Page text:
Researchers from the Institute of Industrial Science at The University of Tokyo used molecular dynamics calculations to simulate the glass-forming ability of metallic mixtures. They show that even small changes in composition can strongly influence the likelihood that a material will assume a crystalline versus a glassy state upon cooling. This work may lead to a universal theory of glass formation and cheaper, more resilient, electroconductive glass.
If you have important guests coming over for dinner, you might set your table with expensive "crystal" glasses. To scientists, however, crystal and glass are actually two very different states that a liquid might assume when cooled. A crystal has a defined three-dimensional lattice structure that repeats indefinitely, while glass is an amorphous solid that lacks long-range ordering. Current theories of glass formation cannot accurately predict which metallic mixtures will "vitrify" to form a glass and which will crystallize. A better, more comprehensive understanding of glass formation would be a great help when designing new recipes for mechanically tough, electrically conductive materials.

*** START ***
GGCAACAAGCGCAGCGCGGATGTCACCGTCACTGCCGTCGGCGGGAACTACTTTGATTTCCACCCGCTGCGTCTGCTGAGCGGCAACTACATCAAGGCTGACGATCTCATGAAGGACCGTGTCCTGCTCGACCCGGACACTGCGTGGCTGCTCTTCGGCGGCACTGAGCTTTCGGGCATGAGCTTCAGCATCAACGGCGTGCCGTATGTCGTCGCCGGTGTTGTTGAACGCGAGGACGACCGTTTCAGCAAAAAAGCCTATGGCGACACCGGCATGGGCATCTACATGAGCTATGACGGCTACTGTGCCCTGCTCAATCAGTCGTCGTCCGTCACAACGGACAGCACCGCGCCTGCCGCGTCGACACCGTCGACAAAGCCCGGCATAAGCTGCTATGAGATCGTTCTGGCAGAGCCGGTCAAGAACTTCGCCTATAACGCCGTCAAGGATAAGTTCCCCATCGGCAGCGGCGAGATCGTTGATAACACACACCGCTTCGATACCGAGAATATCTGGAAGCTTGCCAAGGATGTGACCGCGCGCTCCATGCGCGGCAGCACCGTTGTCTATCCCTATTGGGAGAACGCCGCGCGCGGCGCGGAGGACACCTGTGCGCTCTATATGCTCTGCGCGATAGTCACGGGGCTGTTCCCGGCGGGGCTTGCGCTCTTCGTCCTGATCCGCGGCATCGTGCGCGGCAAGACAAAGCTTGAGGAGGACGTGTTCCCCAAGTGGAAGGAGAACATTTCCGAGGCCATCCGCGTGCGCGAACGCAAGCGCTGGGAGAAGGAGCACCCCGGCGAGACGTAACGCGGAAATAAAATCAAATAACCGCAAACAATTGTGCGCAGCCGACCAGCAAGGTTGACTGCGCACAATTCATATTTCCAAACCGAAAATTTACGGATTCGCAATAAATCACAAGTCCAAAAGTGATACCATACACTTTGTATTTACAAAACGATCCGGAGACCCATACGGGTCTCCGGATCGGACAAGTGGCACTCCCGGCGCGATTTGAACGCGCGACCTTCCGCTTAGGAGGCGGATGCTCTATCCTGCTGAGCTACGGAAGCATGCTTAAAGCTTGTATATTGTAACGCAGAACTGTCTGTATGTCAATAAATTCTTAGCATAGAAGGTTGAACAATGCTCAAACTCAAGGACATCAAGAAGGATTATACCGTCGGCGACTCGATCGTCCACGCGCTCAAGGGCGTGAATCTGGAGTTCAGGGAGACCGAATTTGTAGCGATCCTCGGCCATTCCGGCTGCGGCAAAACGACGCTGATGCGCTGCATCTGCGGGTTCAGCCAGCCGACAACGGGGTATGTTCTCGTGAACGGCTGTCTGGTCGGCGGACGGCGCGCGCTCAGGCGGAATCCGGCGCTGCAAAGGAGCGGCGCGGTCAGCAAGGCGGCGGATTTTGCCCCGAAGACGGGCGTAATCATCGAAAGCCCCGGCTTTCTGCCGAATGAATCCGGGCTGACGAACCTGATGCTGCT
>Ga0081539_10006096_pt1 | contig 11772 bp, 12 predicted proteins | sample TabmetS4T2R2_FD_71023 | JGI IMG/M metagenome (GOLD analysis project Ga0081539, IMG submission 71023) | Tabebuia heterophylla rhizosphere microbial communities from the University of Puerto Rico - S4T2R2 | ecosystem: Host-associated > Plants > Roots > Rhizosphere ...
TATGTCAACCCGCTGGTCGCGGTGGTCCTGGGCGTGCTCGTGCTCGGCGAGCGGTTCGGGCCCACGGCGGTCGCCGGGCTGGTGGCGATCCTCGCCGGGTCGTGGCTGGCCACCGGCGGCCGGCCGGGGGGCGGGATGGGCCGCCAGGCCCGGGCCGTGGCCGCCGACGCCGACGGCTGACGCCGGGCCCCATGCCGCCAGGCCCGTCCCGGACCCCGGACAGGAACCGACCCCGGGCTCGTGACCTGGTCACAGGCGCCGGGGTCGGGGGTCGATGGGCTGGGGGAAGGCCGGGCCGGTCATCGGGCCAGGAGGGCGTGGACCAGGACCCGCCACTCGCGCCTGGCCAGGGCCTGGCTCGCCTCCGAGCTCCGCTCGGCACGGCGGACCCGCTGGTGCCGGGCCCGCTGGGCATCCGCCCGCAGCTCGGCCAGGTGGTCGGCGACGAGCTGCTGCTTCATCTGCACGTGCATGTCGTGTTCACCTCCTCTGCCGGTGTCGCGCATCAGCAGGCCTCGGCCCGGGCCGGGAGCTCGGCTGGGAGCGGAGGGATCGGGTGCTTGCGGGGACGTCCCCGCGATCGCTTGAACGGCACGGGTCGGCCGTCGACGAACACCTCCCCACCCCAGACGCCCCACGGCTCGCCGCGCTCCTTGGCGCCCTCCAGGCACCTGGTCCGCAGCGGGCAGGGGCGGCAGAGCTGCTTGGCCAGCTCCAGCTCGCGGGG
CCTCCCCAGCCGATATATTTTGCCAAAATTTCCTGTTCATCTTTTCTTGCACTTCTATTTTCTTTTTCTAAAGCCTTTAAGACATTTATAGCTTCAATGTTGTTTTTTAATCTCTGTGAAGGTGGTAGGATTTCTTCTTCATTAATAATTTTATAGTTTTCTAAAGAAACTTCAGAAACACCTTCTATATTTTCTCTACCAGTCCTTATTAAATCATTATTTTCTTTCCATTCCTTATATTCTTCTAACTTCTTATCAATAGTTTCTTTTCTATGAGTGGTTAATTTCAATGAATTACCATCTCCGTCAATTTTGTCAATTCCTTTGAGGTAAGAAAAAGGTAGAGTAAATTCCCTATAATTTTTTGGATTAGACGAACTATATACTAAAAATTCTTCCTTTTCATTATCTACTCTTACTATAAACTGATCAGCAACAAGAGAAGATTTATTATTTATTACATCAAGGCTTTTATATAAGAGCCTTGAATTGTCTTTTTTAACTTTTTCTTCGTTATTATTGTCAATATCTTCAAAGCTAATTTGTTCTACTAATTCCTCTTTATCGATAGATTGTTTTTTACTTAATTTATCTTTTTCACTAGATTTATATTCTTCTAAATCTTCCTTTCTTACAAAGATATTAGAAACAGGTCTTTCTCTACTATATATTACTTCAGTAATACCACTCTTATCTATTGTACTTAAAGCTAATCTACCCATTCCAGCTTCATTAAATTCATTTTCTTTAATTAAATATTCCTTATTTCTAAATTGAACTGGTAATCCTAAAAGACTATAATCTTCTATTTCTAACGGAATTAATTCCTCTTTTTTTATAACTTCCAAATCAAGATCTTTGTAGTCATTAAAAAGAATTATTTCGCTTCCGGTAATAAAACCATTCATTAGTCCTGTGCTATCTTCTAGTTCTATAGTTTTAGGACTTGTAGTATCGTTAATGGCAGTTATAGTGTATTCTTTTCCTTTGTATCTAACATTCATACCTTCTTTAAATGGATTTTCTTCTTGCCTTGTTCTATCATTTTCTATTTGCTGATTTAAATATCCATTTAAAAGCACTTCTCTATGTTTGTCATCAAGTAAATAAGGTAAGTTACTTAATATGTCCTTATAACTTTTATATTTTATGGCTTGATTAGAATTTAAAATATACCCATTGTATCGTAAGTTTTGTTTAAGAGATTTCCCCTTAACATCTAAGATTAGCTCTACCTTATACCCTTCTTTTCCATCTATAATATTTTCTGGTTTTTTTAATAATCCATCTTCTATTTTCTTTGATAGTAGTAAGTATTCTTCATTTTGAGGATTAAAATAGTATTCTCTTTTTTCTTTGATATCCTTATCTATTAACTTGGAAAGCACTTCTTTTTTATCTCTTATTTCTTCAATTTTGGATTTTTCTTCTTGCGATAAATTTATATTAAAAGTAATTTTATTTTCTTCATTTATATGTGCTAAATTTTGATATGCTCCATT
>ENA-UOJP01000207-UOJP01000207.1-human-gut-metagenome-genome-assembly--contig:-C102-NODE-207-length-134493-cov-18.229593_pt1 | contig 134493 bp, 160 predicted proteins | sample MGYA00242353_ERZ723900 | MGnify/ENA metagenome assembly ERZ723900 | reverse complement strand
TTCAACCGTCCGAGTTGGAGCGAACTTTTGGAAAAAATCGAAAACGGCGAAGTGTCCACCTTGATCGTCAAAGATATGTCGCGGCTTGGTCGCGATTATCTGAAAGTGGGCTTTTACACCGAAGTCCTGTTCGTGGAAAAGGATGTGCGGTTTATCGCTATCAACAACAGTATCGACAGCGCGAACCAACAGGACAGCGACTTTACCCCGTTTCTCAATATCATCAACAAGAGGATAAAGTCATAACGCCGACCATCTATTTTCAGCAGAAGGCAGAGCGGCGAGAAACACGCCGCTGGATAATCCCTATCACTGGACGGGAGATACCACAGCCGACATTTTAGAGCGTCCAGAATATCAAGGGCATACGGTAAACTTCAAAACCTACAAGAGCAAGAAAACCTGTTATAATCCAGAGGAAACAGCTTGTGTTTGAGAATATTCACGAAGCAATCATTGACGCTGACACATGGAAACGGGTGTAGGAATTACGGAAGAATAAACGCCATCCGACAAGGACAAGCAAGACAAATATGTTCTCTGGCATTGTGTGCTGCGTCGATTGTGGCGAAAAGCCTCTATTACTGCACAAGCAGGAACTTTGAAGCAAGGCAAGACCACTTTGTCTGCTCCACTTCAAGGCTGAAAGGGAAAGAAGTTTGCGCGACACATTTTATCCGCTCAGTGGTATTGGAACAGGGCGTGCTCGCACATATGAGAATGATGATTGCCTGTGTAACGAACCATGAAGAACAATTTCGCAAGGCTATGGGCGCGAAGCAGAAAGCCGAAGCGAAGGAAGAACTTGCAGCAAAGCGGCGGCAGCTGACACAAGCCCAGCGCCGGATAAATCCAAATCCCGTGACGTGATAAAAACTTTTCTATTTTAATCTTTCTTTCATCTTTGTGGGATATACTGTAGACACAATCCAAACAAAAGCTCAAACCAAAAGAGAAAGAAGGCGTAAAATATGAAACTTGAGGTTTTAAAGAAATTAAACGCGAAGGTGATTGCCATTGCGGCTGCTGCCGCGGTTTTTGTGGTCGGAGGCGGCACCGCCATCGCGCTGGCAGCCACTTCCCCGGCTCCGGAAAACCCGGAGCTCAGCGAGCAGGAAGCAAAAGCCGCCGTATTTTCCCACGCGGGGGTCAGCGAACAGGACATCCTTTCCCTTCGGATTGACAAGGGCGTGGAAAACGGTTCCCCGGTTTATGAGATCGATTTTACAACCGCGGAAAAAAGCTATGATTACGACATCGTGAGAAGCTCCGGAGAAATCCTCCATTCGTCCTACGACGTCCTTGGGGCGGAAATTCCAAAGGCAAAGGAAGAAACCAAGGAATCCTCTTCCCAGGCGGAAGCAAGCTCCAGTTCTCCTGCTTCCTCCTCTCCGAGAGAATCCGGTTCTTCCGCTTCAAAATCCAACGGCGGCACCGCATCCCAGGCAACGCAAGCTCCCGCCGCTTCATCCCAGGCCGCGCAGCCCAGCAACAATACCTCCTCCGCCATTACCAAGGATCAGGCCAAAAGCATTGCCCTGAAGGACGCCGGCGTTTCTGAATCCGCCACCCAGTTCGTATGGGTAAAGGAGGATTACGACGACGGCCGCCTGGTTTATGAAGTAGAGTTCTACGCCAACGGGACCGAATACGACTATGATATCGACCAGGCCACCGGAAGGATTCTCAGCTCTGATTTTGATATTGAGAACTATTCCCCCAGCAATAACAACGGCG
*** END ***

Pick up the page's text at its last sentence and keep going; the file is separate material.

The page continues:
Now, researchers at the University of Tokyo have used computer simulations of three prototypical metallic systems to study the process of glass formation. "We found that the ability for a multi-component system to form a crystal, as opposed to a glass, can be disrupted by slight modifications to the composition," first author Yuan-Chao Hu says.
Stated simply, glass formation is the consequence of a material avoiding crystallization when cooled. This locks the atoms into a "frozen" state before they can organize themselves into their energy-minimizing pattern. The simulations showed that a critical factor determining the rate of crystallization was the liquid-crystal interface energy.
The researchers also found that changes in elemental composition can lead to local atomic orderings that frustrate the process of crystallization with arrangements incompatible with the crystal's usual form. Specifically, these structures can prevent tiny crystals from acting as "seeds" that nucleate the growth of ordered regions in the sample. In contrast with previous explanations, the scientists determined that the chemical potential difference between the liquid and crystal phases has only a small effect on glass formation.
"This work represents a significant advancement in our understanding of the fundamental physical mechanism of vitrification," senior author Hajime Tanaka says. "The results of this project may also help glass manufacturers design new multi-component systems that have certain desired properties, such as resilience, toughness and electroconductivity."
The work is published in Science Advances as "Physical origin of glass formation from multi-component systems" (DOI: 10.1126/sciadv.abd2928).
Hajime Tanaka, Professor Emeritus
Institute of Industrial Science, the University of Tokyo
Tel: +81-3-5452-6125 Fax: +81-3-5452-6126
E-mail: tanaka (Please add "@iis.u-tokyo.ac.jp" to the end)